Session 5a (October 24th) – The Space of Lifestyles
• • “The Habitus and The Space of Lifestyles”, ch.3 in Distinction, p.169-225. “Price Formation and the Anticipation of Profits”, Ch.2 in Language and Symbolic Power, p.66-89.

Session 5b (October 26th) – “Distinction” and “Cultural Goodwill”
Read one of the following chapters (preferably both): • “The Sense of Distinction” Ch.5 in Distinction, p.257-317 (about French upper classes). • “Cultural Goodwill”, Ch.6 in Distinction, p.318-371 (about French middle classes).

Session 5c (October 28th) – “Popular Classes” and “Popular Culture”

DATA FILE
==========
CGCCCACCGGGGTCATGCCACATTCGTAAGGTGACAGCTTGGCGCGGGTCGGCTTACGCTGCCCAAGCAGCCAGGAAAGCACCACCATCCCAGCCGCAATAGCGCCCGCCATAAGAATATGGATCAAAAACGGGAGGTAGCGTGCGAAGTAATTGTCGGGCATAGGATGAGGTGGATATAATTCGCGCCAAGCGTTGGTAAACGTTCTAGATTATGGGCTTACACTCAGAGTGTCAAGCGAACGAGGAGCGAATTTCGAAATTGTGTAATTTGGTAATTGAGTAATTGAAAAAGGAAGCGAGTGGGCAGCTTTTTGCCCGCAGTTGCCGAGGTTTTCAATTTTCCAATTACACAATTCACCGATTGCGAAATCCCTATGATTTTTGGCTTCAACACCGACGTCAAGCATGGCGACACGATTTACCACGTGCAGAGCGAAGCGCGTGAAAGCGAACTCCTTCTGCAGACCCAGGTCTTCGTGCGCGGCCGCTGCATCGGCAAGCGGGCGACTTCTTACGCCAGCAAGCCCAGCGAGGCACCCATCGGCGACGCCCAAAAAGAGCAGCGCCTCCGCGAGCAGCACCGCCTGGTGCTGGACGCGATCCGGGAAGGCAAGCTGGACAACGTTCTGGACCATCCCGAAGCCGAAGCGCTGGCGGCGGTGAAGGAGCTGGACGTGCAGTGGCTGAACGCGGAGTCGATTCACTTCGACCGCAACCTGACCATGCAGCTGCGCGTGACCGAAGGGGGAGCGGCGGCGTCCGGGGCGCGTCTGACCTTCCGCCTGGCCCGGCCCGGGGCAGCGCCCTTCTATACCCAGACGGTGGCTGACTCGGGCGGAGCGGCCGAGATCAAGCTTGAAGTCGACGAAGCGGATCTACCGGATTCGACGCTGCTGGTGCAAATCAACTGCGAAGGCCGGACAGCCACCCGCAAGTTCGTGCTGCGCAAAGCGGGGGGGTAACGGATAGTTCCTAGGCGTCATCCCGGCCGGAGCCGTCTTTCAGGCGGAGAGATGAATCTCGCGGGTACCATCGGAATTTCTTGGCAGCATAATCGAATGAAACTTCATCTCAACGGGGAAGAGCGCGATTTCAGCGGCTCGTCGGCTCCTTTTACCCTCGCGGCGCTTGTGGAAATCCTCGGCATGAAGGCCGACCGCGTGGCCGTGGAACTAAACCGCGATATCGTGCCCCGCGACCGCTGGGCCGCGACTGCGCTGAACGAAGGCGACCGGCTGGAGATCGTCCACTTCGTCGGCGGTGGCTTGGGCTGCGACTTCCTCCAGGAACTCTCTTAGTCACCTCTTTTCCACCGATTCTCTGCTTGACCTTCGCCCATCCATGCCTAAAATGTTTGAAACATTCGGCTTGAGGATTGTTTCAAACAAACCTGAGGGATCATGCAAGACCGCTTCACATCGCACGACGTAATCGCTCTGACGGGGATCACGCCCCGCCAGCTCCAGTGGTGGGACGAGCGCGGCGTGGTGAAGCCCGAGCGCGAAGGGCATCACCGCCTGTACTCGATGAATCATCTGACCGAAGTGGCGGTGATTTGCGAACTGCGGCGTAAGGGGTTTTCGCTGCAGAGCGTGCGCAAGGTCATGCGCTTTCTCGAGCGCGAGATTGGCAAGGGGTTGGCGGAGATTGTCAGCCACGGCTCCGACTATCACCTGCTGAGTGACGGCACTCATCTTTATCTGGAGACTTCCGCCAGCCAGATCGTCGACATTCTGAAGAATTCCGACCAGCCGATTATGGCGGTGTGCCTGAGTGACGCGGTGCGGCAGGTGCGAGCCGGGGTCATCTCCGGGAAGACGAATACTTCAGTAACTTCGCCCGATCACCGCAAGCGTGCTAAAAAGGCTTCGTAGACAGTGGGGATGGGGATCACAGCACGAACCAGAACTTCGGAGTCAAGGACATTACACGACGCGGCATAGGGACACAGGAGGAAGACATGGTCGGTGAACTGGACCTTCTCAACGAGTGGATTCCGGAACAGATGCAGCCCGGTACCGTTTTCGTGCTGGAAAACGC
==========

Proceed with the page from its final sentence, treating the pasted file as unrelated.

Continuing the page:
• • “Did you Say ‘Popular?’”, in Language and Symbolic Power, p.90-102. “The Choice of Necessity”, Ch.7 in Distinction, p.372-396 (about French working-class).

Week 6: The Logic of Fields (1)
This week will offer a first introduction to the concept of “field”, by which Bourdieu refers to relatively autonomous social and symbolic arenas, conceived both as fields of forces and fields of struggle. We will see how together these two conceptual “moments” (a) specify Bourdieu’s relationalist guideline of theoretical action, (b) contribute to overcoming the scholarly opposition between materialism and idealism by grasping dynamically an “economy of symbolic goods” which extends to domains as “anti-economic” as art, religion or science, while at the same time (c) allowing for an historicist account of agonistic world-making and remaking, cleared of the main naiveties of “idealistic constructivism”.

Session 6a (October 31st) – A Few Properties of the Fields